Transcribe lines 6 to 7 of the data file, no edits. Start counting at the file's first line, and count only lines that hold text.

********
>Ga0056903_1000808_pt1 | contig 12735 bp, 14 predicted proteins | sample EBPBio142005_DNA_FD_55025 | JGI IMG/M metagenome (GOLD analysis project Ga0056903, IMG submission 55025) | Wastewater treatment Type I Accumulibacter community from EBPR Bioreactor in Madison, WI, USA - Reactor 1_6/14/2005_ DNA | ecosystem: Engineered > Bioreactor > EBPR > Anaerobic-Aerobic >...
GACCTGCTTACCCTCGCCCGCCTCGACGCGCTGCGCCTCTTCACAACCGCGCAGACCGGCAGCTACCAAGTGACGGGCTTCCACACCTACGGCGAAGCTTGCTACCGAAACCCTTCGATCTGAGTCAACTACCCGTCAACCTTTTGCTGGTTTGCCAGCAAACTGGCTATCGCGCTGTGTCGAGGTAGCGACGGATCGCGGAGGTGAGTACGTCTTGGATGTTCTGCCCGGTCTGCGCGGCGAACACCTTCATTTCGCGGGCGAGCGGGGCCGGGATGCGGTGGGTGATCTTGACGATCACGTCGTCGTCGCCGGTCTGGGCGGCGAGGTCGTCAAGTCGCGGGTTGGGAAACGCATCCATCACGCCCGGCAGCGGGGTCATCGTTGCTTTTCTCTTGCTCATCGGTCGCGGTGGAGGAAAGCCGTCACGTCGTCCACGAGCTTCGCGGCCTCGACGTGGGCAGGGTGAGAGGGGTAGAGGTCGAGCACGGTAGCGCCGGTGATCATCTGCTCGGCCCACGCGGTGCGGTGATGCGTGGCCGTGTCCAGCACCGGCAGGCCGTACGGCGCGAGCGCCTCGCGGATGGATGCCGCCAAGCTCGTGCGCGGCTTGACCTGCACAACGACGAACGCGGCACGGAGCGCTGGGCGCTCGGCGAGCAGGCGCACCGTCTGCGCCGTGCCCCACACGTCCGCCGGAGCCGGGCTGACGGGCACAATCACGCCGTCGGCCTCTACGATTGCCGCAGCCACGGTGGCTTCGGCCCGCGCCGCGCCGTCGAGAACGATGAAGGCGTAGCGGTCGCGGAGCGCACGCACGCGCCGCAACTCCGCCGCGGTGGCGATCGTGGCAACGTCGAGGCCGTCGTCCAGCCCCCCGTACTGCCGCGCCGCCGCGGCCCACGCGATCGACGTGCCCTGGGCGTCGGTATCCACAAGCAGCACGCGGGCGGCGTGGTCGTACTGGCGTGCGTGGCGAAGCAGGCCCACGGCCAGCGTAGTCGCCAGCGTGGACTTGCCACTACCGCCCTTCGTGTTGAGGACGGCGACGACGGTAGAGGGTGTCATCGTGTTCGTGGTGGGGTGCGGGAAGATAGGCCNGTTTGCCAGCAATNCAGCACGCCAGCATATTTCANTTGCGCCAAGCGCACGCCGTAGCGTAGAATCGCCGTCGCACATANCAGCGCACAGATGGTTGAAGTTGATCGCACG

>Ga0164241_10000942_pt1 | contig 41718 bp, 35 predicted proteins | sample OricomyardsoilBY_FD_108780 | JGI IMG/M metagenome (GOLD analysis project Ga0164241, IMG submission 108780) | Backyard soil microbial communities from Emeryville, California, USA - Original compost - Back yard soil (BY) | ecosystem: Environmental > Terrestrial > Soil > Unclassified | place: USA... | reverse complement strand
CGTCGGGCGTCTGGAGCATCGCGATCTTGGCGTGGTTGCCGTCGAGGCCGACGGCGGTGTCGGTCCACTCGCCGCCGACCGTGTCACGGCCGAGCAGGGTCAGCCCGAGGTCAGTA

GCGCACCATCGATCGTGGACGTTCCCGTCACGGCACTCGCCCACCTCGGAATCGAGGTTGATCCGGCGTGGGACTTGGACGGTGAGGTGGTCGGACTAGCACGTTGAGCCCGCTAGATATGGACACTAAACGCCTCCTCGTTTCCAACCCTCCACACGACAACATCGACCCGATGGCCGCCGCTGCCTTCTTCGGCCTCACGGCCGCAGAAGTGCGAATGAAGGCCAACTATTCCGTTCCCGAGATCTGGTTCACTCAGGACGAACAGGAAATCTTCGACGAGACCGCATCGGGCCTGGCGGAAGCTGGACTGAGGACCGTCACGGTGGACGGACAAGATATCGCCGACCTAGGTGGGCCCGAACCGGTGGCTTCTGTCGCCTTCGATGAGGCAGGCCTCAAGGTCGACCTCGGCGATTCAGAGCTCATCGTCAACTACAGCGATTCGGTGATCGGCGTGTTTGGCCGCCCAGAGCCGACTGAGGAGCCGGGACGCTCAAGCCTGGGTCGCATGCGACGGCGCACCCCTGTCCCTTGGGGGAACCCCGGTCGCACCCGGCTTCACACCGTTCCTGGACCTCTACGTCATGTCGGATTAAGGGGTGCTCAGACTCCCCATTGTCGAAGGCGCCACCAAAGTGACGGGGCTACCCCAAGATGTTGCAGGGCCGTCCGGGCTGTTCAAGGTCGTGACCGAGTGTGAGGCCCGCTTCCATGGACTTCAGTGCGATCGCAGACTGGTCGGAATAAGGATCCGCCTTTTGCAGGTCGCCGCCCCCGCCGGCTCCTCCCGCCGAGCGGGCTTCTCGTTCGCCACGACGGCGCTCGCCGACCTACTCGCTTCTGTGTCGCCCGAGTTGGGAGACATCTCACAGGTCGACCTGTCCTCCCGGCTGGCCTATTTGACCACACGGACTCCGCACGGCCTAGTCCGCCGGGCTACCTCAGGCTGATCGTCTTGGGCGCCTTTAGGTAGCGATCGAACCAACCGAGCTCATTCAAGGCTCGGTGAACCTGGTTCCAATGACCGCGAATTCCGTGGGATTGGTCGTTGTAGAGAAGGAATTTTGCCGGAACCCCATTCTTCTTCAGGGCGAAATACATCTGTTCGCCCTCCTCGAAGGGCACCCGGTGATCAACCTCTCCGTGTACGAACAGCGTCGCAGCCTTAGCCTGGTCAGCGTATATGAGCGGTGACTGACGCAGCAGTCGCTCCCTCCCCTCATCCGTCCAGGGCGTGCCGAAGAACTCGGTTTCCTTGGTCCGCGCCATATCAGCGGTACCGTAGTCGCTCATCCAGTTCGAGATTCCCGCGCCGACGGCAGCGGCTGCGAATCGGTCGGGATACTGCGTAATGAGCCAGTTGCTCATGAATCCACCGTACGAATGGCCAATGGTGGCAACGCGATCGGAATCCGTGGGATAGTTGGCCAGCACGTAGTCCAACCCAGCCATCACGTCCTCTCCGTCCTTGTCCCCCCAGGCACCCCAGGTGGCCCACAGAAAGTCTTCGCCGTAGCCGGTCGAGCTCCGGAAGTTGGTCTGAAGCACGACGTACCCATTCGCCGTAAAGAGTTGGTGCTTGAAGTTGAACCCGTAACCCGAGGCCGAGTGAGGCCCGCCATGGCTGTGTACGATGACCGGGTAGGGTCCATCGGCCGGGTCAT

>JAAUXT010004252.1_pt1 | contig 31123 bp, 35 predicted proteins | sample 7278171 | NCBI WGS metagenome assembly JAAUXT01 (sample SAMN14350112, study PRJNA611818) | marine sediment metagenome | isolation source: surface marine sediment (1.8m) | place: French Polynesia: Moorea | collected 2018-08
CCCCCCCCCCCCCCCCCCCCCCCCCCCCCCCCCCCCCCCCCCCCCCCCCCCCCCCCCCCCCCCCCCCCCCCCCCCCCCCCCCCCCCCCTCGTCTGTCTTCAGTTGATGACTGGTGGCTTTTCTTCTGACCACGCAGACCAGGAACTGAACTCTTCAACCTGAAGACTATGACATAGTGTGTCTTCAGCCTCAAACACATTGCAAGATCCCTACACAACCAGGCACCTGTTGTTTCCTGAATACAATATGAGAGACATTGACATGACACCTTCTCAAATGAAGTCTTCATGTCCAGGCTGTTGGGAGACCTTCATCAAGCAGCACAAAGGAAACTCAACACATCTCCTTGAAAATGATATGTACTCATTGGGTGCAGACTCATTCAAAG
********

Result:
>JAAUXT010004252.1_pt1 | contig 31123 bp, 35 predicted proteins | sample 7278171 | NCBI WGS metagenome assembly JAAUXT01 (sample SAMN14350112, study PRJNA611818) | marine sediment metagenome | isolation source: surface marine sediment (1.8m) | place: French Polynesia: Moorea | collected 2018-08
CCCCCCCCCCCCCCCCCCCCCCCCCCCCCCCCCCCCCCCCCCCCCCCCCCCCCCCCCCCCCCCCCCCCCCCCCCCCCCCCCCCCCCCCTCGTCTGTCTTCAGTTGATGACTGGTGGCTTTTCTTCTGACCACGCAGACCAGGAACTGAACTCTTCAACCTGAAGACTATGACATAGTGTGTCTTCAGCCTCAAACACATTGCAAGATCCCTACACAACCAGGCACCTGTTGTTTCCTGAATACAATATGAGAGACATTGACATGACACCTTCTCAAATGAAGTCTTCATGTCCAGGCTGTTGGGAGACCTTCATCAAGCAGCACAAAGGAAACTCAACACATCTCCTTGAAAATGATATGTACTCATTGGGTGCAGACTCATTCAAAG